In March, NJIT staged the first-ever “CLEAR: Cradle to Career” (C3 2018) Summit, aimed at “fostering a larger networked community of innovative and dedicated teachers, leaders, faculty researchers and students of all ages”.
The summit — co-hosted by NJIT’s statewide K-20 Collaborative for Leadership, Education, and Assessment Research (CLEAR) — brought together an expansive audience of NJIT students, faculty and staff; K-12 educators and leaders; and public and private organizations throughout the state.
The event featured a day of presentations and networking events to help attendees learn and share the latest teaching technologies and opportunities available across New Jersey. It also offered the chance for educators to better coordinate their efforts in digital learning, curriculum design, student assessment and development, and administration.
“Education is the key to the success of change, and I applaud everyone here today for taking on the challenge of starting this collaboration between our K-12 and higher education people, alongside our businesses and broader community,” said the summit’s keynote speaker, Mark Biedron, immediate past president of the New Jersey State Board of Education. “This conversation is going to solve so many problems that we have…we have been in silos for too long.”
“Things change, teaching technologies change…we are understanding more about how students learn and sometimes colleges can be the last to learn about these methods,” said Dr. Kevin Belfield, Dean of the College of Science and Liberal Arts at NJIT. “Our collaboration with the K-12 system is so important both in helping our K-12 educators understand what student skills we feel are necessary here at the university level, as well as helping us learn what has worked from the K-12 educators who have students in their system for a lot longer than we do.”
Three of New Jersey’s key collaborative projects in education were represented at the summit for attendees to learn about and participate in: Future Ready Schools – New Jersey (FRS-NJ), the state-sponsored certification program for assessing digital education throughout New Jersey; higher education faculty researchers interested in collaborating with K-12 educators; and teachers and leaders in iSTEAM education, where STEM disciplines of science, technology, engineering and math are integrated with the arts.
Each CLEAR community, or “strand”, featured their own special presentations and events in the afternoon. Educators sitting in for the “FRS-NJ Strand” learned how their schools could become certified as “Future Ready” from certified exemplars in the Middletown Township School District. Presentations and activities from the “K-20 Research and Collaboration Strand” offered the chance to network with NJIT faculty researchers and learn about current NJIT-K-12 collaborative opportunities.
The “iSTEAM Strand” featured talks from leaders of New Jersey’s Maker movement, which encourages do-it-yourself spaces for K-20 student-inventors interested in creating everything from robotics to fine craftwork. Attendees also learned about the U.S. Army’s K-12 STEAM programs and popular iSTEAM events throughout New Jersey like“STEAM Tank”— an entrepreneurial K-12 design competition based on the popular television show, “Shark Tank”, where contestants pitch their educational product ideas before a panel of judges.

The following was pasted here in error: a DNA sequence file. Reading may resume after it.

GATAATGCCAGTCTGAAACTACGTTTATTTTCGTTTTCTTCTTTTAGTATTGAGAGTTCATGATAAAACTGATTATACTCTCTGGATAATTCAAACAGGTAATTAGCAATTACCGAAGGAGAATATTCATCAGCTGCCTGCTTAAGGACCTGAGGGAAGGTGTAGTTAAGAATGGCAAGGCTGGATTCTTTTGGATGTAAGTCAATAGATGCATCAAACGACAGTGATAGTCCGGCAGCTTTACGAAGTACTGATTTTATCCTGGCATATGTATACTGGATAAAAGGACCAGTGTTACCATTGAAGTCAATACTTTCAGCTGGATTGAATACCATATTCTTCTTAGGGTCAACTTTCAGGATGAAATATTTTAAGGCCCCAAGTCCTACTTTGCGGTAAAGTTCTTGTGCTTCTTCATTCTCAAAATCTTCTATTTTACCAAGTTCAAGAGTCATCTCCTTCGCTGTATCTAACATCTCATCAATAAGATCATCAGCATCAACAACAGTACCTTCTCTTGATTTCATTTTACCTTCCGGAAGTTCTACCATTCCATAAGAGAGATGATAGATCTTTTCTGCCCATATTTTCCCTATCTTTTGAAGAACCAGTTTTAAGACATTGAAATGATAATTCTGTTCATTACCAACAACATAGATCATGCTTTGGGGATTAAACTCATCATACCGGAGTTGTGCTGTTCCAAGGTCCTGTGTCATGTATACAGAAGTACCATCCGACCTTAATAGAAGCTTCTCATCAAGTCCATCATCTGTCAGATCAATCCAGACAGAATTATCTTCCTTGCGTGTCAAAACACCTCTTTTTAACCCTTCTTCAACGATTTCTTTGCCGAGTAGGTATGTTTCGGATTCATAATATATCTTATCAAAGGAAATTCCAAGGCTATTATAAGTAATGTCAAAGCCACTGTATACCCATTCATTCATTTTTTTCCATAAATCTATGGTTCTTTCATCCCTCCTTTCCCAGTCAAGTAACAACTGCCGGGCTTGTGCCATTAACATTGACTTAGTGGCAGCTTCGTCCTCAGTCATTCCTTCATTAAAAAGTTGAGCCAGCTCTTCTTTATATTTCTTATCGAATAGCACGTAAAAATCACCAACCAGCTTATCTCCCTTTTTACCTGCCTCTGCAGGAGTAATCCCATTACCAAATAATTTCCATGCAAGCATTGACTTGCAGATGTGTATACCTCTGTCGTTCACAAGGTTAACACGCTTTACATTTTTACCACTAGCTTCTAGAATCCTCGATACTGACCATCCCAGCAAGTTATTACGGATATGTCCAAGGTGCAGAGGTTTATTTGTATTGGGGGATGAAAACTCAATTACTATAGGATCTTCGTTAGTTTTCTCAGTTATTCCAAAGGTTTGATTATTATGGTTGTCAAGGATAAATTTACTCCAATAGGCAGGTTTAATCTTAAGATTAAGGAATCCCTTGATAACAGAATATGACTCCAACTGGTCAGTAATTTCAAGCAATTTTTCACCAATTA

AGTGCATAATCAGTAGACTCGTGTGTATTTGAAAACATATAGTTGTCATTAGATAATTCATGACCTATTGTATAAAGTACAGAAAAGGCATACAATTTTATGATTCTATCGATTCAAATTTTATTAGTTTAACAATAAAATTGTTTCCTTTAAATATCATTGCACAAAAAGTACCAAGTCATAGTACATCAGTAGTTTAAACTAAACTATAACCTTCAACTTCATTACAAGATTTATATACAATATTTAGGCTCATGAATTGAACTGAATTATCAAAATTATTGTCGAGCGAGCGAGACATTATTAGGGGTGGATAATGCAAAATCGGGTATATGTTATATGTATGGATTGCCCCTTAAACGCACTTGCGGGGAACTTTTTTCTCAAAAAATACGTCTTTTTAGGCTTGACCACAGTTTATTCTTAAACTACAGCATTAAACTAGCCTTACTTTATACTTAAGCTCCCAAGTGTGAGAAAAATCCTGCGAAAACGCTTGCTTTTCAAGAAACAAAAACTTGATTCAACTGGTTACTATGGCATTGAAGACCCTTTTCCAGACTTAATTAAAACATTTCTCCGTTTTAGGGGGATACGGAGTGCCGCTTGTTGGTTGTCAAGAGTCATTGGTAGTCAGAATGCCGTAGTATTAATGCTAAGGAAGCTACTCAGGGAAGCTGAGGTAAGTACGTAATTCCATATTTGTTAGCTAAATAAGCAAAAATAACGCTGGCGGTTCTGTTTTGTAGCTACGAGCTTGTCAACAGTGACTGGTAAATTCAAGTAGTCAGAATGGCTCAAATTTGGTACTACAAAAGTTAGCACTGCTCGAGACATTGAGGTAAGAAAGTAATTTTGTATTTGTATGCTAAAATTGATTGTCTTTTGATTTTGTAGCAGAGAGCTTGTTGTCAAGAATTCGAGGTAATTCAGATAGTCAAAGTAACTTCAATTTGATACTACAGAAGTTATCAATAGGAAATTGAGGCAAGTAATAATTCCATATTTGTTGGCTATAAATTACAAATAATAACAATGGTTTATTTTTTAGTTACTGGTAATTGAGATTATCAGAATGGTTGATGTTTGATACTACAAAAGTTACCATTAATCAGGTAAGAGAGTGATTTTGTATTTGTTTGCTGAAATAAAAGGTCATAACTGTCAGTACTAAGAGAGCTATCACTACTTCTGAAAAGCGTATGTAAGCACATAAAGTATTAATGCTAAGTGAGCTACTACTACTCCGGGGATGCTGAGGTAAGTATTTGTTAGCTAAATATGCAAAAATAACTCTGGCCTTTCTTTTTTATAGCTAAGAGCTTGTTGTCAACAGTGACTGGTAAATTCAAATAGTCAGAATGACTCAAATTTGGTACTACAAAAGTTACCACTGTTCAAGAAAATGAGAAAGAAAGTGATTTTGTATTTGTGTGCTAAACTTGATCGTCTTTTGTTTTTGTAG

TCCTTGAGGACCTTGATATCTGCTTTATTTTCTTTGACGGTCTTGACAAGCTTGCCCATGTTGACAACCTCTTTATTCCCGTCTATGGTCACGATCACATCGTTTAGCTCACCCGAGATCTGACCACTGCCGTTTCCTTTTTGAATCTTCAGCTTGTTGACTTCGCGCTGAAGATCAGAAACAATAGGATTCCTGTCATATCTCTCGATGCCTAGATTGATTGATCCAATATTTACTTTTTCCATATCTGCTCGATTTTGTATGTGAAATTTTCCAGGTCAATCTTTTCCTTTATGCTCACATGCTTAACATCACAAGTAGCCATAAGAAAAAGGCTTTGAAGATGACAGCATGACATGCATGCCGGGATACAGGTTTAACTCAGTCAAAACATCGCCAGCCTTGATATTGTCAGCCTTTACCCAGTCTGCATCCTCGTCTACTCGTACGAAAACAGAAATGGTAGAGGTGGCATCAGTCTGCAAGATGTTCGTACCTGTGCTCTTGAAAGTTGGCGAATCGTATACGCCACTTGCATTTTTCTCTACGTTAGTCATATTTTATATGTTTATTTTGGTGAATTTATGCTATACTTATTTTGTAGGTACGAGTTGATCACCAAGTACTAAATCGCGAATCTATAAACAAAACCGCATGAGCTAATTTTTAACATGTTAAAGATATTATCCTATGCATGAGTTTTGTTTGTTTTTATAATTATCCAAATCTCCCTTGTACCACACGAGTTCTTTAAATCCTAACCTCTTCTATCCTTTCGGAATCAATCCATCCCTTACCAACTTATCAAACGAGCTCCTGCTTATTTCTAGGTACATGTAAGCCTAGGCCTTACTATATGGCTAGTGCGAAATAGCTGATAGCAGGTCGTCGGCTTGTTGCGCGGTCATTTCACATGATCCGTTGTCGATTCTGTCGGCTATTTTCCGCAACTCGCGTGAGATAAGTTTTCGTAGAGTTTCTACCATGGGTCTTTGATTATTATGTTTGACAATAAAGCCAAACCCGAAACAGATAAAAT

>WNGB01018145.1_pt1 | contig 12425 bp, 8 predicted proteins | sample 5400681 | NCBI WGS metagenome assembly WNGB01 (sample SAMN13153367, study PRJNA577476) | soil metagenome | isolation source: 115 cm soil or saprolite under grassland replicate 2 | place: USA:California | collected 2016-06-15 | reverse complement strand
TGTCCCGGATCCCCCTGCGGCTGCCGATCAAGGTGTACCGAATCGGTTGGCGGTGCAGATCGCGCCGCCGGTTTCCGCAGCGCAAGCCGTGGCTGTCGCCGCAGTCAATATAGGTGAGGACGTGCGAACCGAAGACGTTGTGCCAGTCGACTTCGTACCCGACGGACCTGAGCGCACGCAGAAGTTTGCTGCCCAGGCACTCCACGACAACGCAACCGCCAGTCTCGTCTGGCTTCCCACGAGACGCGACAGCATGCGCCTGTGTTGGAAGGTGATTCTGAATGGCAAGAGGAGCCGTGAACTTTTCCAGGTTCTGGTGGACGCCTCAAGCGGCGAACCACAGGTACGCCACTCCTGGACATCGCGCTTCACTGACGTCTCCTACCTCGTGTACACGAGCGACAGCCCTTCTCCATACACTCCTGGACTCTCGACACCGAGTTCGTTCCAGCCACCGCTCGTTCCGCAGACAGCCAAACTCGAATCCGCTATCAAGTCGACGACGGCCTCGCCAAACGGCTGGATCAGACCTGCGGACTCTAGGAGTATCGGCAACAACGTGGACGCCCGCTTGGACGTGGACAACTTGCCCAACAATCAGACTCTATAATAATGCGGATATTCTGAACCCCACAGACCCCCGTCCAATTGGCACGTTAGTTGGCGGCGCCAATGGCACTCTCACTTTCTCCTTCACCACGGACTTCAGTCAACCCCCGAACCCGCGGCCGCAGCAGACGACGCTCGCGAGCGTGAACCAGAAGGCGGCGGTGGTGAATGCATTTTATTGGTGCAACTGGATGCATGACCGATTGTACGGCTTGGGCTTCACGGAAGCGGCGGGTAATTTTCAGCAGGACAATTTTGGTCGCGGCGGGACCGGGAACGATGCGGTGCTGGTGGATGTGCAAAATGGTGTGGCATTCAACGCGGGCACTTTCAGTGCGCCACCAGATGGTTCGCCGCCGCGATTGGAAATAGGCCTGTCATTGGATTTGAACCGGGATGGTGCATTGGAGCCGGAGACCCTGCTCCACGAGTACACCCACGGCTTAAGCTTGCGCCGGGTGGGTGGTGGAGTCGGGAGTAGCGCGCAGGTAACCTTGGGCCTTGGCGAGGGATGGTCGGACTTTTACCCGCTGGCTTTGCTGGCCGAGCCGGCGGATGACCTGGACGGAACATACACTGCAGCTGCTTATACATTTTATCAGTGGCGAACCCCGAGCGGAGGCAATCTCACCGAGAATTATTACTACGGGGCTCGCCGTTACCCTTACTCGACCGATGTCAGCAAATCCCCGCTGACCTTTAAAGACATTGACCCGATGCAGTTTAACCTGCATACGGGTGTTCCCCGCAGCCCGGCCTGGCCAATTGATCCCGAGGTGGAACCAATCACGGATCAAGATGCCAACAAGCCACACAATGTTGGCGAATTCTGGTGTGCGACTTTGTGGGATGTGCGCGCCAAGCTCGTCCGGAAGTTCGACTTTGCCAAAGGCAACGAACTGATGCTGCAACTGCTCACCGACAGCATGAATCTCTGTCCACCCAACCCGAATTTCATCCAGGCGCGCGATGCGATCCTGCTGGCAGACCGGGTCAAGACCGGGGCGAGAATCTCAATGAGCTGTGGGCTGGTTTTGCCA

“The strands here at this C3 Summit were selected to represent the work of our collaborative,” said James Lipuma, director of CLEAR at NJIT. “I believe we can build CLEAR into a hub for interaction that prepares all of our students for success as college students, career workers and digital citizens.”
By the end of the day, all three of the summit’s strands convened to participate in a flash STEAM Tank competition led by the New Jersey School Boards Association’s STEAM and Sustainable Schools Specialist, John Henry. NJ school districts competed by presenting proof-of-concept product ideas ranging from smart device-friendly student desks to sleep and productivity apps designed for K-12 students and teachers.
“Kids are always bringing their Chromebooks and tablets back and forth to school and forgetting to charge their devices,” said Jason Clarkson, who helped present Middletown Township district’s concept for a smart device-charging desk. “For our design, we would have portable battery packs that can fit to a port inside the desk, which would eliminate cords everywhere and provide portable wireless power where they need it.”
In the end, Middletown Township district’s presentation impressed judges most.
“The STEAM Tank competition offers a great integrated approach to problem-based learning that applies to almost every area of our lives as students, teachers and citizens in the digital age,” said Lipuma. “By bringing together the strands at the C3 summit and having them engage in these types of events as we did today, we are helping to foster awareness of cutting-edge trends not only in the world of STEM education, but all arenas of education.”